Flora and fauna of the Athens County area, and occasionally habitats outside Ohio. Subject matter will consist of both interpretive material and taxonomic issues in plant and animal identification.

Friday, September 23, 2011

September Means School

As Rod said "It's late September and I really should be back at school". I thought I'd find myself a rock-and-roll band that needs a helping hand, but because I'm a horn player they said they don't give a damn about no trumpet playing band. I guess it's not what they call rock-and-roll. So I'm stuck teaching.

What the heck am I saying. Back to business. Here's to a good quarter of Dendrology and Plant Ecology. This is a pic of my class measuring a 61 inch DBH Red Oak. Let's hope we find such interesting things again this year. School doesn't mean I have to stop blogging though. I've been busy all month shooting new photos. Below is just a random selection of extras you might say, but I have more theme posts on the way soon.

The notched rays growing well below the flower head makes Common Sneezeweed, Helenium autumnale, easy to identify. It's commonly found in moist soils, where the dark centered Purple-headed Sneezeweed tends to be found in drier sites. Speaking of autumn and sneeze, not only am I suffering from fall hay fever, but I have to start setting my alarms again. Plus I am depressed, my furnace went on for the first time the other night. Guess summer really is over. As Dr. Smith would say "Oh the pain, the pain". Another flashback for you baby boomers.

In my last post I pictured a white cotton ball caterpillar. It was the next to last instar of the Black-waved Flannel Moth. I found it again at the same location, and here is the mature stage getting ready to pupate.

Pilewort, Erechtites hieracifolia, is a member of the Asteraceae and distantly related to the Sow-thistles, Hawkweeds, and Dandelion. It's a common plant of waste places, disturbed sites, and recently burned areas. Most people consider it a weed. While it appears the entire plant has gone to seed, the green portions are in full bloom. The flower has a swollen base, looking like a vase. It has no rays or petals. The reproductive parts are small, yellow, and stick out of the top.

I spent a lot of the summer hiking the Mill Creek metro parks in Mahoning County. The ones I explored have very heavy public use, so I found some of their lesser known wildlife preserves to be more interesting. Most of those areas are being re-established into wetlands, and right now contain a lot of asters and goldenrods. Stay tuned for a post on those. Lining the wetland areas were these planted species going to fruit. Ohio Buckeye, Aesculus glabra. Funny how the word glabra means smooth, yet this Buckeye has spiny husks. The Yellow Buckeye actually has the smooth husks.

While not native to Ohio, for some reason Bald Cypress, Taxodium distichum gets planted quite frequently around the state. It's natural range stops just south in Kentucky. It looks nearly identical to Dawn Redwood, Metasequoia glyptostroboides. Don't use the cones, branches or growth form to try and separate them. Just look at how the leaves attach to the twig. Dawn Redwood is opposite and Cypress is alternate.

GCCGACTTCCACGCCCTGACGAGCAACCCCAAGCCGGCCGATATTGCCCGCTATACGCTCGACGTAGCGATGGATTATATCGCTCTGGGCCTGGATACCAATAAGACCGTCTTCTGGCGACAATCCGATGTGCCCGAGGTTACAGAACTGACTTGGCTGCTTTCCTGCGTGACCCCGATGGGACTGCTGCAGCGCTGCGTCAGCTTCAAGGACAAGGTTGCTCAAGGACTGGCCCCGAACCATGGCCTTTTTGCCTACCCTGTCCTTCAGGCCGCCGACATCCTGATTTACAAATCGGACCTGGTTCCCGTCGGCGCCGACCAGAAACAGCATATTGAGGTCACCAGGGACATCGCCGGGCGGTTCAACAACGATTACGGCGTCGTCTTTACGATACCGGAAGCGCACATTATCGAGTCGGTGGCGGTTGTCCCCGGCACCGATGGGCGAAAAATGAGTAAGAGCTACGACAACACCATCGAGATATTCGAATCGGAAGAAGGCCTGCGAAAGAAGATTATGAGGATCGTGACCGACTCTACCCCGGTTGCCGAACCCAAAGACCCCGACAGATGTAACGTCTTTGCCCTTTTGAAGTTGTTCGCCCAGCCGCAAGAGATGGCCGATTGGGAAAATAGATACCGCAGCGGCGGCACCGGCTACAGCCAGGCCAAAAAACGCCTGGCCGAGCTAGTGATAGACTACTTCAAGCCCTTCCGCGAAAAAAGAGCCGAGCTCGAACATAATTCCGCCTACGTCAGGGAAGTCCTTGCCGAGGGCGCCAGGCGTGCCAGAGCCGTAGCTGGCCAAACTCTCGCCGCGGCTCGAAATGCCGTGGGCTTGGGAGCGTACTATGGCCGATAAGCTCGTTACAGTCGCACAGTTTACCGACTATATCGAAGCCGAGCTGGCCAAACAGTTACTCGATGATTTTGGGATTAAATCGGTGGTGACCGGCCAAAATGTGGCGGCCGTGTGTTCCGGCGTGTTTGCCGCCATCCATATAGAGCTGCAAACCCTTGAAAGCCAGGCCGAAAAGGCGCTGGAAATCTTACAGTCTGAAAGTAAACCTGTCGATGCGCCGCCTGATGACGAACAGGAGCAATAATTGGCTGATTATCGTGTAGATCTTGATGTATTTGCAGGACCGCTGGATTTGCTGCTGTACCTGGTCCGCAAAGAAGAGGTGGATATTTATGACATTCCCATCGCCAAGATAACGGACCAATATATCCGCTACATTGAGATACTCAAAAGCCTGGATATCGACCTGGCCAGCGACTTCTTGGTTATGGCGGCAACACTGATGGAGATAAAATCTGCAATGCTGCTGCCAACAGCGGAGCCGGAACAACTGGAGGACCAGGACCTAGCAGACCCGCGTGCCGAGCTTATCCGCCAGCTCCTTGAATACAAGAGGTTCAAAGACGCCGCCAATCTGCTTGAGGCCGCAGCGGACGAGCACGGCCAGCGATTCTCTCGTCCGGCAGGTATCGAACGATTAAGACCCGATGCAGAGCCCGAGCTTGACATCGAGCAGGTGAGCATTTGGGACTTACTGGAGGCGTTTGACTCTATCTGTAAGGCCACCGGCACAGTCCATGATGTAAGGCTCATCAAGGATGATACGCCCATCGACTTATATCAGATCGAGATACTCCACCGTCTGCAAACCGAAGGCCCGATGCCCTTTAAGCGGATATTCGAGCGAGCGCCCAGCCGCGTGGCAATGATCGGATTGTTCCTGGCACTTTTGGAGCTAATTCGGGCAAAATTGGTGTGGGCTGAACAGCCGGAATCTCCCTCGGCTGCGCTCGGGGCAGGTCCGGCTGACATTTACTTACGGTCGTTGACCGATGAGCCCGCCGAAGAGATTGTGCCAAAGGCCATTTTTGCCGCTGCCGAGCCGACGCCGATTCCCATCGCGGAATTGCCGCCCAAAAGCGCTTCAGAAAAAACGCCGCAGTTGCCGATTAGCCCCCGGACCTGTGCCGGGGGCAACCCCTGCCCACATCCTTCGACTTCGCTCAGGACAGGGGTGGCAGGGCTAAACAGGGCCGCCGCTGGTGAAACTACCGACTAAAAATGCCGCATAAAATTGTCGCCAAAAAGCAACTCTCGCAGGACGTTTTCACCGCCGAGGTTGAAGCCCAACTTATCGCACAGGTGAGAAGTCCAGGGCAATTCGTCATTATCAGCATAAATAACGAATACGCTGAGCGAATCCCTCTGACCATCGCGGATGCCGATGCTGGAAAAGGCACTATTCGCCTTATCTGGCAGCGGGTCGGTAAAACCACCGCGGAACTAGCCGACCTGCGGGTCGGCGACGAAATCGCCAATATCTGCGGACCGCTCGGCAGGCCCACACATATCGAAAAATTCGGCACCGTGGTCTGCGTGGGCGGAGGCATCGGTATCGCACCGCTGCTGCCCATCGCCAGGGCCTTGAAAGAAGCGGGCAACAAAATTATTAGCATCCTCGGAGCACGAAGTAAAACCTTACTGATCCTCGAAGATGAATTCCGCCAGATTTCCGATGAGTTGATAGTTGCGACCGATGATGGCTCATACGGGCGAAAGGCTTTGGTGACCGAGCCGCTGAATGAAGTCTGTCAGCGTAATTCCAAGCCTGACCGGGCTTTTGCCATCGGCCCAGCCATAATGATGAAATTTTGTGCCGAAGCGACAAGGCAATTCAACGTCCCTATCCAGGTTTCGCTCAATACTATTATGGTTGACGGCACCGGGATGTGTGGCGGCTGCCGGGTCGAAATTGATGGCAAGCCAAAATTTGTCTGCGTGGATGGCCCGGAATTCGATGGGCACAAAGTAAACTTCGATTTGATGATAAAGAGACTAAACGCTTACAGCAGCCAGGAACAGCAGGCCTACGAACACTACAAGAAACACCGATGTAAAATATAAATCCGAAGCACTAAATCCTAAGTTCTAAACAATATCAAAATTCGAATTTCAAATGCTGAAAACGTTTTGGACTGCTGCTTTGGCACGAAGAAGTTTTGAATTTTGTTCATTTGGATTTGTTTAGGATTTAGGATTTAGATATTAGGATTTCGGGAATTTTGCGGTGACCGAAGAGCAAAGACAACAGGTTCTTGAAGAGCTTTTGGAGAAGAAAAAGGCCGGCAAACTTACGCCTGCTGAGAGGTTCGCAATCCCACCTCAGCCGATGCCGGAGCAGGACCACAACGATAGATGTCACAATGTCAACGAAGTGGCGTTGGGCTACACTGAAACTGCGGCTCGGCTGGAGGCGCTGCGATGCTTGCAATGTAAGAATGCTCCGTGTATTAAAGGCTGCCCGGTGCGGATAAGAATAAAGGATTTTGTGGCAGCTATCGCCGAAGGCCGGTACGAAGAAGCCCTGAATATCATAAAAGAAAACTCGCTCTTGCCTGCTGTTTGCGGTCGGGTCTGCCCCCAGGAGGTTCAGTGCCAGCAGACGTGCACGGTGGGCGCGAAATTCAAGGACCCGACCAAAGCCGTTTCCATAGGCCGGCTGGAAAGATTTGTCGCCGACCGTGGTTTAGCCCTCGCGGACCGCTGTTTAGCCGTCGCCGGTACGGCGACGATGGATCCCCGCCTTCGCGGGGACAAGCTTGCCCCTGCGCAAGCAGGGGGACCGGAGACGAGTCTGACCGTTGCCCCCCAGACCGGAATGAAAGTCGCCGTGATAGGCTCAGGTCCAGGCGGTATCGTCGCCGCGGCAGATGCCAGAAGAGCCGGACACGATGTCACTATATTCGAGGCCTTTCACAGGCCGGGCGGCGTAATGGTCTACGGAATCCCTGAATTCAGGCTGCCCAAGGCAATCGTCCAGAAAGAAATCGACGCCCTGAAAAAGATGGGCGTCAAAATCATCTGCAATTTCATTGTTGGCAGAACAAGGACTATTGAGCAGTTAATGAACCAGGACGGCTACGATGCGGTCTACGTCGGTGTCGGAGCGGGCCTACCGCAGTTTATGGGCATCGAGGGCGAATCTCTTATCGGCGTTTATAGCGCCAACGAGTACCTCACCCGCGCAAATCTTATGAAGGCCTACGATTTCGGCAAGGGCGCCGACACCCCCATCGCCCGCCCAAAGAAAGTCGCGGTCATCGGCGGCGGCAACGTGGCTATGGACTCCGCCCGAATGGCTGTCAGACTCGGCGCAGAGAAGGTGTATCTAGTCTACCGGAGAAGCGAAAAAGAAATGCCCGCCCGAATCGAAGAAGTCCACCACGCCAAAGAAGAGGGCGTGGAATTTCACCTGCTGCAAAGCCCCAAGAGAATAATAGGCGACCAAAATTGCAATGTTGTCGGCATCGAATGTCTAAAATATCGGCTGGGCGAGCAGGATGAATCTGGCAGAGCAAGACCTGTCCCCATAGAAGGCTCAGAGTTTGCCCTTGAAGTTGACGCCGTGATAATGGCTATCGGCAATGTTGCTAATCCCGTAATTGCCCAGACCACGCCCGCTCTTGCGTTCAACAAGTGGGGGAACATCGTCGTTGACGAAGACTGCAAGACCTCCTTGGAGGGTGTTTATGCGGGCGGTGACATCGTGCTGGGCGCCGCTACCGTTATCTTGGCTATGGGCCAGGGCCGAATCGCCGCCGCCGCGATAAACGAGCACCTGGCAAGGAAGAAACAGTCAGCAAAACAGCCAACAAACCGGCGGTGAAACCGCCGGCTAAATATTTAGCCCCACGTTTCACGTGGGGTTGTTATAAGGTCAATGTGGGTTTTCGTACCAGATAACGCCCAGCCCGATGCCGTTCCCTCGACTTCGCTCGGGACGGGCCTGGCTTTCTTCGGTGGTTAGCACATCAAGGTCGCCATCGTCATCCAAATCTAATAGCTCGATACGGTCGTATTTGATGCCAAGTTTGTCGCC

Lately it seems every time I photograph a caterpillar, it turns out to have an almost identical double. Many of these hump-backed caterpillars are in the family Notodontidae. This one is Schizura ipomoeae, the Morning-glory Prominent. Looking at it from the side isn't enough because it resembles the Unicorn Prominent, Schizura unicornis. The Unicorn has a larger horn on the first abdominal segment, just behind the green.

You have to look at the white pattern on the back to keep the two apart. Again going back to my previous post, I mentioned how tough it is to identify the Variable Oakleaf Prominent. I will say again, sometimes you have to wait to see what hatches out to be sure what you have. See Dave Wagner's book on caterpillars for a very detailed description.

Like caterpillars, when you get into legumes, the Pea family, many of the wildflowers are similar. This low growing, prostrate, twining vine-like plant I knew wasn't a Desmodium or Milk Pea. The very hairy fruit, and the long stalked flower lead to Fuzzy Wild Bean, Strophostyles leiosperma. This was in my "unknown" folder for quite awhile. With summer ending, I took many of my unknowns and sent them off to several people. When they come back I'll do another post and give credit to all who helped on them.

Spilosoma virginica, the Yellow Wooly Bear caterpillar. Don't be fooled by the name. It can be yellow, white, orange, or brown. This color form is often mistaken for the common, or banded wooly bear because the head end often is black. The common wooly bear, or Isabella Moth is usually black at both ends, but can also be all orange or all black. The main difference is it has only short bristly hairs. This guy has long soft hair protruding up from the bristle like hairs. Tiger moth larvae are abundant during the fall. To see a larger selection of Tiger Moth caterpillars, go back to my Clear Creek post of September 2010.


  1. hope to bump into you in the halls soon! love the red oak, where's that leviathan hiding at? also, I'd been meaning to email you and bob (scott) about being a dendro tutor this fall. Love to help in and outside of class. let me know!

  2. Andy, stop by and we'll set something up. My office hours will most likely be Mon. Tue. & Friday, but during the first week I may be found more than that.